A conceptual framework for measuring servant-leadership

Page, D., & Wong, P. T. P. (2000). A conceptual framework for measuring servant leadership. In S. Adjibolooso (Ed.), The human factor in shaping the course of history and development. American University Press.

Introduction

Among the many leadership styles (i.e., authoritarian, benevolent dictatorship, participatory, etc.) the one that best represents the ideals embodied in the human factor (HF) is servant-leadership.

Servant-leadership incorporates the ideals of empowerment, total quality, team building, and participatory management, and the service ethic into a leadership philosophy.

Greenleaf Center for Servant-Leadership (1997, p. 4), this model of leadership emphasizes “increased service to others; a holistic approach to work; promoting a sense of community; and the sharing of power in decision making.”

The concept of servant-leadership

Religious terms such as God, soul, and spirit and psychological concepts such as personal growth, selfawareness, and identify are mixed with management “buzz words” such as flat organization and shared vision.

to learn servant leadership, individuals need to undergo a journey of self-discovery and personal transformation.

servant-leader may be defined as a leader whose primary purpose for leading is to serve others by investing in their development and well being for the benefit of accomplishing tasks and goals for the common good.

Arlene Hall (1991, p. 14) has observed that “Doing menial chores does not necessarily indicate a servant leader. Instead a servant leader is one who invests himself or herself in enabling others, in helping them be and do their best.”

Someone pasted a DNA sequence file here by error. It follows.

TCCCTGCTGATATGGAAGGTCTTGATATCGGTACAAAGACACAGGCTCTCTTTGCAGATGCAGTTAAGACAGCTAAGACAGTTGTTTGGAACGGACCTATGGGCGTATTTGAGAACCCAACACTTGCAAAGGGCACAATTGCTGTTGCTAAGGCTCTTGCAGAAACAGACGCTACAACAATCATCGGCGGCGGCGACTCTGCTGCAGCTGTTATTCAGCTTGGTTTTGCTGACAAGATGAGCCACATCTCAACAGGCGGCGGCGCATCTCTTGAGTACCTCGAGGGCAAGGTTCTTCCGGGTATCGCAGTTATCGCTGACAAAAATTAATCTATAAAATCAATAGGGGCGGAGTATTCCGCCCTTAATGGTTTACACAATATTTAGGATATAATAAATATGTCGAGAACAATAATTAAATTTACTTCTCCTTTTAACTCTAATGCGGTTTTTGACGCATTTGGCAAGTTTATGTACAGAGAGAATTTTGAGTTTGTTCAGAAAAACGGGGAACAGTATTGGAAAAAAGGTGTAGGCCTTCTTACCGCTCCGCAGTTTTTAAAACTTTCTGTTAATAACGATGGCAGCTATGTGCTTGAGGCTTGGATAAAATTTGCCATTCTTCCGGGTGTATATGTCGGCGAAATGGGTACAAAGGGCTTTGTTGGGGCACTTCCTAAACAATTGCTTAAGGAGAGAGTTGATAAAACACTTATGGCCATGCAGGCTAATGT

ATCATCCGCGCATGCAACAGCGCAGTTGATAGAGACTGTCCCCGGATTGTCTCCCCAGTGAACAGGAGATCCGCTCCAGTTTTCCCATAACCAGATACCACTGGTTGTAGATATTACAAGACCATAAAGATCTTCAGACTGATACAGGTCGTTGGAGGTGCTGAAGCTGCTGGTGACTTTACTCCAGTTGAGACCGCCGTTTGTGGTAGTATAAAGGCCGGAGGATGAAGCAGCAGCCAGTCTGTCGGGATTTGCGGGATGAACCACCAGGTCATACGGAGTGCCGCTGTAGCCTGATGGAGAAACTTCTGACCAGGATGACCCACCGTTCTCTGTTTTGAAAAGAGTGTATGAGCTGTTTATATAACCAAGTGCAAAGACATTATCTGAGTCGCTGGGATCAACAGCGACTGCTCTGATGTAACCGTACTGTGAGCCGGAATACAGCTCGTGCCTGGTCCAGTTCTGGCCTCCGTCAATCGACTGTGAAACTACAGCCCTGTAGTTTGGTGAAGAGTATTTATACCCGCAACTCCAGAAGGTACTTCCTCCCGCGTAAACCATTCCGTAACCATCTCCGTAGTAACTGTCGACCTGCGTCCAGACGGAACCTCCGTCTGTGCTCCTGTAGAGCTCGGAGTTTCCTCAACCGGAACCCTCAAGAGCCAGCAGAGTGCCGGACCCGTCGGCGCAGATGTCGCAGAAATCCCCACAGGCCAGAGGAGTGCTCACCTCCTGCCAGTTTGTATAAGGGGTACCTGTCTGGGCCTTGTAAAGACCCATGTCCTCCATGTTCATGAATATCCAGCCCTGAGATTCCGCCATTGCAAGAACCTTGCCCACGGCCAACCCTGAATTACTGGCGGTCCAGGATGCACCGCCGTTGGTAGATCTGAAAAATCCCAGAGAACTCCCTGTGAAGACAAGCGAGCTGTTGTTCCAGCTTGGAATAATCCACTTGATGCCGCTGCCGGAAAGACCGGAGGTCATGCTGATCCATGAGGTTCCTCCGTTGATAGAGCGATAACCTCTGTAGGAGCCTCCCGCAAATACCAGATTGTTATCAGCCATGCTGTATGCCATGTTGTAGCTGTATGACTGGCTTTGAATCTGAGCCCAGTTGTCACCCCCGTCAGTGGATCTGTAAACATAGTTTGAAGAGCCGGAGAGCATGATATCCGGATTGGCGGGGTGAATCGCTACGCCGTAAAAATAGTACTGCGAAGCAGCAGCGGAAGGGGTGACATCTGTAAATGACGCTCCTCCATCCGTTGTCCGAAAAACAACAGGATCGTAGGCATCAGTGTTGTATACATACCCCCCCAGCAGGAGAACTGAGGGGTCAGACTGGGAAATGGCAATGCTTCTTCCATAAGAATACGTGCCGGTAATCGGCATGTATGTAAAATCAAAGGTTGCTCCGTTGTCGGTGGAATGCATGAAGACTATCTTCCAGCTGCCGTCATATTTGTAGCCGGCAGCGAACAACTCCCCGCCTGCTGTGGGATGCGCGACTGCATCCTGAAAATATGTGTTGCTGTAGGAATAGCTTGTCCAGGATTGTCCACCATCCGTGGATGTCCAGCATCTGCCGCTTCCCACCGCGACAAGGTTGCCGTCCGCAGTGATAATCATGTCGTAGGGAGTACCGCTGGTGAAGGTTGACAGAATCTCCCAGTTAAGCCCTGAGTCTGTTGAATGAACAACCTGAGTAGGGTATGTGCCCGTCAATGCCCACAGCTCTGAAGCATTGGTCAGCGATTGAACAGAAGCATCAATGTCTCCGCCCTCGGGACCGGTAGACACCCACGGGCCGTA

In servant-leadership, self-interest gives way to collective human development.

What distinguishes servant-leaders from others is not the quality of the decisions they make, but how they exercise their responsibility and whom they consult in reaching these decisions.

traditional forms of leadership are inadequate for motivating today’s people to follow.

People and process will always be more important than tasks and organizational structure in accomplishing goals and productivity. Effective systems and processes are only effective if the people who make them work are effective.

Servant-leaders motivate followers through investing in them and empowering them to do their best

People-orientation describes how the servant-leader relates to others; it is concerned with the social emotional aspects of leadership. Having a people-orientation means more than people skills, because it involves having a heart for others and showing an interest in developing their potential

Process-orientation deals with how the servant-leader impacts organizational processes through modeling, team building, and open decision-making

Table 5.1 The contrast between command-leadership and servant-leadership

  • Seeks to enable subordinates to advance to their fullest potential by downplaying self and exalting others. The team or enterprise and all its members are considered and promoted before self.
  • Encourages input and feedback and shares credit for the results. Process is as important as accomplishments.
  • Are willing to step aside for someone more qualified.
  • Leadership development is a high priority in serving others.

According to Kouzes and Posner (1993, p. 185), Leaders we admire do not place themselves at the center; they place others there. They do not seek the attention of people; they give it to others. They do not focus on satisfying their own aims and desires; they look for ways to respond to the needs and interests of their constituents. They are not self-centered, they concentrate on the constituent…. Leaders serve a purpose and the people who have made it possible for them to lead…. In serving a purpose, leaders strengthen credibility by demonstrating that they are not in it for themselves; instead, they have the interests of the institution, department or team and its constituents at heart.